Difference between revisions of "Northern Pacific Railroad"

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[[Image:Railroads of the Western USA.png|right|500px|Rivers and Lakes.png]]  
[[Image:Railroads of the Western USA.png|right|500px|Rivers and Lakes.png]]  
<br> [[Minnesota]]<br> <br> [[Wisconsin]] <br> <br> [[Iowa]] <br> <br> [[Illinois]]<br> <br> [[Missouri]]<br> <br> [[Kentucky]]<br> <br> [[Tennessee]]<br> <br> [[Arkansas]]<br> <br> [[Mississippi]]<br> <br> [[Louisiana]]<br>  
<br> [[Minnesota]]<br> <br> [[North Dakota]] <br> <br> [[Montana]] <br> <br> [[Idaho]]<br> <br> [[Washington]]<br>
=== Eastern Rivers that enter the Mississippi River  ===
=== Eastern Rivers that enter the Mississippi River  ===

Revision as of 17:33, 20 February 2013

United States  >  Migration  >  Northern Pacific Railroad

The Northern Pacific Railway (reporting mark NP) was a transcontinental railroad that operated across the northern tier of the western United States from Minnesota to the Pacific Coast. It was approved by Congress in 1864 and given nearly 40 million acres (160,000 km2) of land grants, which it used to raise money in Europe for construction. Construction began in 1870 and the main line opened all the way from the Great Lakes to the Pacific when former president Ulysses S. Grant drove in the final "golden spike" in western Montana on Sept. 8, 1883. The railroad had about 6800 miles of track and served a large area, including extensive trackage in the states of Idaho, Minnesota, Montana, North Dakota, Oregon, Washington and Wisconsin. In addition the company had international branches to Winnipeg, Manitoba, and southeastern British Columbia, Canada. The main activities were shipping wheat and other farm products, cattle, timber and minerals; bringing in consumer goods, transporting passengers; and selling land. The company was headquartered first in Brainerd, Minnesota, then in Saint Paul, Minnesota. It had a tumultuous financial history, and in 1970 it merged with other lines to form the Burlington Northern Railroad[1]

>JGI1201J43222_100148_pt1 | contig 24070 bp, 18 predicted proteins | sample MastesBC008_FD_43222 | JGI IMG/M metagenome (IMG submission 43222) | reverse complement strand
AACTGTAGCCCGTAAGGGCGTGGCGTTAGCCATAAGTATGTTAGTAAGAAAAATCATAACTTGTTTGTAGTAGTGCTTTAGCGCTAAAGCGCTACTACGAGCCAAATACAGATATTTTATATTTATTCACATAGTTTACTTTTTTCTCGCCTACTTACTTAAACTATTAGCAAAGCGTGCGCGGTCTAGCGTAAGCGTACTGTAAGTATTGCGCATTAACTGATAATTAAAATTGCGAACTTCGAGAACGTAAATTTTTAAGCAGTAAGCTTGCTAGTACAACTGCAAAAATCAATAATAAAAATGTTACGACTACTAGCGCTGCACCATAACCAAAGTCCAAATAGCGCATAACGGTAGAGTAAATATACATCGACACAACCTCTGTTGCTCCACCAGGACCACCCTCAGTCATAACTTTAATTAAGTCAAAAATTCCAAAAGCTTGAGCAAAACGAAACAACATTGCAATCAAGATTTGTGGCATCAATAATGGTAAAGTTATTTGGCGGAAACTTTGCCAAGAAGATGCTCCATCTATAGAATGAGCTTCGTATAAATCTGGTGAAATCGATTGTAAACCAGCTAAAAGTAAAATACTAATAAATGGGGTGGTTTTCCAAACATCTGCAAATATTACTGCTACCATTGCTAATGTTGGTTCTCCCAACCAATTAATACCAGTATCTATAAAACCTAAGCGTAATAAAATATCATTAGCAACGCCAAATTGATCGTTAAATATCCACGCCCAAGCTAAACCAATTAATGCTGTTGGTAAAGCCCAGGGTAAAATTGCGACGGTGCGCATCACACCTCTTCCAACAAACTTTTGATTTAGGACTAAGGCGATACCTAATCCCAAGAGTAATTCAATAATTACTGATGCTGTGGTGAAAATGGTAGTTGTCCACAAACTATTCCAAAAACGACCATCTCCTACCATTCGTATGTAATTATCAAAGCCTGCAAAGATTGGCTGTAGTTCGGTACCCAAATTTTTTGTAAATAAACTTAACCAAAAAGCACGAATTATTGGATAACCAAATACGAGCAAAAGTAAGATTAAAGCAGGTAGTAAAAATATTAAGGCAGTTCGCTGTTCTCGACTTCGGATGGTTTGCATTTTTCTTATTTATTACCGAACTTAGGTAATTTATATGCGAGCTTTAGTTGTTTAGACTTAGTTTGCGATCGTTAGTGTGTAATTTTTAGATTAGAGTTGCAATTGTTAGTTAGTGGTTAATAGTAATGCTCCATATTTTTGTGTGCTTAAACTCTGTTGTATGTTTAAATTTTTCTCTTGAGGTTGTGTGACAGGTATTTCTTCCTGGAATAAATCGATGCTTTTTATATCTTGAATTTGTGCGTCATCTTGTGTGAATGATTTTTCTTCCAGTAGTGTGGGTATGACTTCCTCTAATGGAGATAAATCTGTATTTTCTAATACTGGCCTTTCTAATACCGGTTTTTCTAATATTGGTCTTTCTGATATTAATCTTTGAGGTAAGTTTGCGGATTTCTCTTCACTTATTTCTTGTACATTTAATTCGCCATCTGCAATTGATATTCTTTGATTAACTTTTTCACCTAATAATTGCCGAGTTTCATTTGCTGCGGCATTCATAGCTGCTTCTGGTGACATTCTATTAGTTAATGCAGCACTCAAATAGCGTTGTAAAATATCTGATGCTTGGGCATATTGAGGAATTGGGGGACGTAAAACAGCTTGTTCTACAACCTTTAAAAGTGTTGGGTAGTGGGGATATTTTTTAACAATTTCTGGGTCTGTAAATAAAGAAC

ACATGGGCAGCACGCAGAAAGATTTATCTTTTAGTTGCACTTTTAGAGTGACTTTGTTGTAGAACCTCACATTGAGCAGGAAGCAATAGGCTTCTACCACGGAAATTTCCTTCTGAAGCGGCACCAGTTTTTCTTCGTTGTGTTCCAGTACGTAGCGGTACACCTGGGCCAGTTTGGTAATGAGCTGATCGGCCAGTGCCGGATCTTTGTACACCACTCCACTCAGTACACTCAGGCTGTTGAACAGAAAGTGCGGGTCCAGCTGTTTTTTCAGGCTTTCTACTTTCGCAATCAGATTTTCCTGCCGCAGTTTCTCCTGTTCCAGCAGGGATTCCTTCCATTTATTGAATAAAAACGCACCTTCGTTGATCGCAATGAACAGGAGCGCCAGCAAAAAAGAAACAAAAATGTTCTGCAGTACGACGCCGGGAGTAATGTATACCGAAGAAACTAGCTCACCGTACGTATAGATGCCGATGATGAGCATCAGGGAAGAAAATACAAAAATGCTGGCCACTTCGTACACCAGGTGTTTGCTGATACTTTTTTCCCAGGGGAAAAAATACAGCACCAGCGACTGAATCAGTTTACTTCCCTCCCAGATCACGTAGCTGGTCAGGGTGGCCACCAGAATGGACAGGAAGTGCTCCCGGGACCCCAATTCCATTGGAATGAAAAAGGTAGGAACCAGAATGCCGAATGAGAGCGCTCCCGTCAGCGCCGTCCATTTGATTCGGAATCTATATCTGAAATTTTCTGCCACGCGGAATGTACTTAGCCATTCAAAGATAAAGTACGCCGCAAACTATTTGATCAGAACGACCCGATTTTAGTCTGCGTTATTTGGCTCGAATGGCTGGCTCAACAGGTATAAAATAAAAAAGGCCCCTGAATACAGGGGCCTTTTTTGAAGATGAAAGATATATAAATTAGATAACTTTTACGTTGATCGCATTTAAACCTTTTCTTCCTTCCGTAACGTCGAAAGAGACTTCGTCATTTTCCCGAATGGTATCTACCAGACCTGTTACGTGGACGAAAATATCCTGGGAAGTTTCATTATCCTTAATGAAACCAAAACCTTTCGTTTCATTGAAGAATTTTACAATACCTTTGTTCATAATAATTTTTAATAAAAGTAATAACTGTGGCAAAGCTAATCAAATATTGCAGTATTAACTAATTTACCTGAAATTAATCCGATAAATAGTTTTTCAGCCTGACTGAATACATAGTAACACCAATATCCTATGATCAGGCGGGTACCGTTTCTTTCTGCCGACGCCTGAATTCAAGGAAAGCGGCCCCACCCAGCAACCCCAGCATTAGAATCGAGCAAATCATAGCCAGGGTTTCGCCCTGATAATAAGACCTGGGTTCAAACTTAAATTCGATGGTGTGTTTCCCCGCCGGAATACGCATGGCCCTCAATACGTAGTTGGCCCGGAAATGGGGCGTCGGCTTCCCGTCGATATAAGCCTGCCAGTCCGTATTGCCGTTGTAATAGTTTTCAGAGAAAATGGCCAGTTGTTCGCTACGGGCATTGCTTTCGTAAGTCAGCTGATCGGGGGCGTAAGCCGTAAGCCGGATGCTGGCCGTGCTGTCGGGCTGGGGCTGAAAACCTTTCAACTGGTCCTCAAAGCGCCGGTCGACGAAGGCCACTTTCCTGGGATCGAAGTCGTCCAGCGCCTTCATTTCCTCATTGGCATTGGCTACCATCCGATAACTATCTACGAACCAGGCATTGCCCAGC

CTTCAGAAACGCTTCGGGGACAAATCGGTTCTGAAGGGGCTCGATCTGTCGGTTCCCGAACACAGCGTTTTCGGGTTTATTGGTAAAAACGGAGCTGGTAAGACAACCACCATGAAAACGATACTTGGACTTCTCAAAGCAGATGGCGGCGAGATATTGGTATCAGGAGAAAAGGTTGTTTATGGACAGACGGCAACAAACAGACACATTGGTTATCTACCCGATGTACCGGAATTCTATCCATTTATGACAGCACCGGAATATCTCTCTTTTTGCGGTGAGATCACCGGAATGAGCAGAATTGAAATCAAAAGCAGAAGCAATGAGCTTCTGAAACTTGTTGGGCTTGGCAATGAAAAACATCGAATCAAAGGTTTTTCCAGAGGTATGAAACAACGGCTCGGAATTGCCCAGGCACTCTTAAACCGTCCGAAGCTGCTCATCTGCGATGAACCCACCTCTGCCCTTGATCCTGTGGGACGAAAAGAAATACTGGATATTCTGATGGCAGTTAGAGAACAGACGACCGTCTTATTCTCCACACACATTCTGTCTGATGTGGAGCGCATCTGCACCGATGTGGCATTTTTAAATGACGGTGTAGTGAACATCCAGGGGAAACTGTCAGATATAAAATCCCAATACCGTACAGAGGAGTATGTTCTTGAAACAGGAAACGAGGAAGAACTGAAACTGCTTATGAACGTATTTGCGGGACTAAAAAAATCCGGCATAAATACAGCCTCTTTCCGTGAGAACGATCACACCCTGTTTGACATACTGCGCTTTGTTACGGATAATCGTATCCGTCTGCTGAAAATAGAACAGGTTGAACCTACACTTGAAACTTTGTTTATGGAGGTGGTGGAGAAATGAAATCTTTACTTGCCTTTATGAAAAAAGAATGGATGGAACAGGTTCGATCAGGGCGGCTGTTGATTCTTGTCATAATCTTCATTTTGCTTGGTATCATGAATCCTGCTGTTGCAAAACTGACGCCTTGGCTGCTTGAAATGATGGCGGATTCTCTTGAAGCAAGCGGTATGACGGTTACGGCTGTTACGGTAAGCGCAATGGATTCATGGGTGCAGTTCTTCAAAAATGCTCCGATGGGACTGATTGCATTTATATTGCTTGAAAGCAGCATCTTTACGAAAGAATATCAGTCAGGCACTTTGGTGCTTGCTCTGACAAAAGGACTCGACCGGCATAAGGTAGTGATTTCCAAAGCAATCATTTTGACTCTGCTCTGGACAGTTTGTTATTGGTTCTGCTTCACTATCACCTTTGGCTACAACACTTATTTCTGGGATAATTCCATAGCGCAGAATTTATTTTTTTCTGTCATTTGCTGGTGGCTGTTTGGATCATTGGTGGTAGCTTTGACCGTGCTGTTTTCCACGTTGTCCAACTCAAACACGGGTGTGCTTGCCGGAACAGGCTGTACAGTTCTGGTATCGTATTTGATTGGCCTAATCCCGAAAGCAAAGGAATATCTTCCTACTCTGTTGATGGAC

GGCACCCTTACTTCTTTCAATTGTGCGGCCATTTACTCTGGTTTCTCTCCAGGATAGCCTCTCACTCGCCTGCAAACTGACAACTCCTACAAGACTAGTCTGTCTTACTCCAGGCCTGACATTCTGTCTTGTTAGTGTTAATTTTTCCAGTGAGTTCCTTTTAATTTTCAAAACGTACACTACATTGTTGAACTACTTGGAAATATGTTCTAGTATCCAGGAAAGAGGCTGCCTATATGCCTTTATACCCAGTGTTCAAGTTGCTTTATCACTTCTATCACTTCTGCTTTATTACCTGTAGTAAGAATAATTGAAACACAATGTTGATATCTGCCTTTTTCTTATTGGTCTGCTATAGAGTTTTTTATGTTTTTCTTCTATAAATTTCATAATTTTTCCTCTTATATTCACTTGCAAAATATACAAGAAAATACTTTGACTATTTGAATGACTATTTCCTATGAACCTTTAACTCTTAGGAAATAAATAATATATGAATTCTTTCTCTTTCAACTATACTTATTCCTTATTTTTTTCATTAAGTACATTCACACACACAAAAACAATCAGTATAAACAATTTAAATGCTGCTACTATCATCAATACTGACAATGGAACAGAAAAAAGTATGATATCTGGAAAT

States Records

There may be records about the migration in these states:

Rivers and Lakes.png


North Dakota




Eastern Rivers that enter the Mississippi River

The Ohio, Tennessee and Wabash join and then enter the Mississippi's flow. There are trails and now roads that run on both sides of the Mississippi river and these rivers.

  • Ohio River
  • Connecticut River
  • Tennessee River
  • Wabash River
  • Illinois River
  • Red River of the North

Western Rivers that enter the Mississippi River

Farther west (of the Mississippi River) migrants had to follow trails near rivers in order to water their livestock. For example, the Oregon trail followed the Missouri, North Platte, Sweetwater, Snake and Columbia rivers. The Sweetwater flows into the North Platte which flows into the Missouri which then flows into the Mississippi.

  • Missouri River
  • North Platte River
  • Sweetwater River
  • Arkansas River
  • Red River



  1. Wikipedia contributors, "Northern Pacific Railroad " in Wikipedia, The Free Encyclopedia at http://en.wikipedia.org/wiki/Northern_Pacific_Railroad (accessed February 20 2013).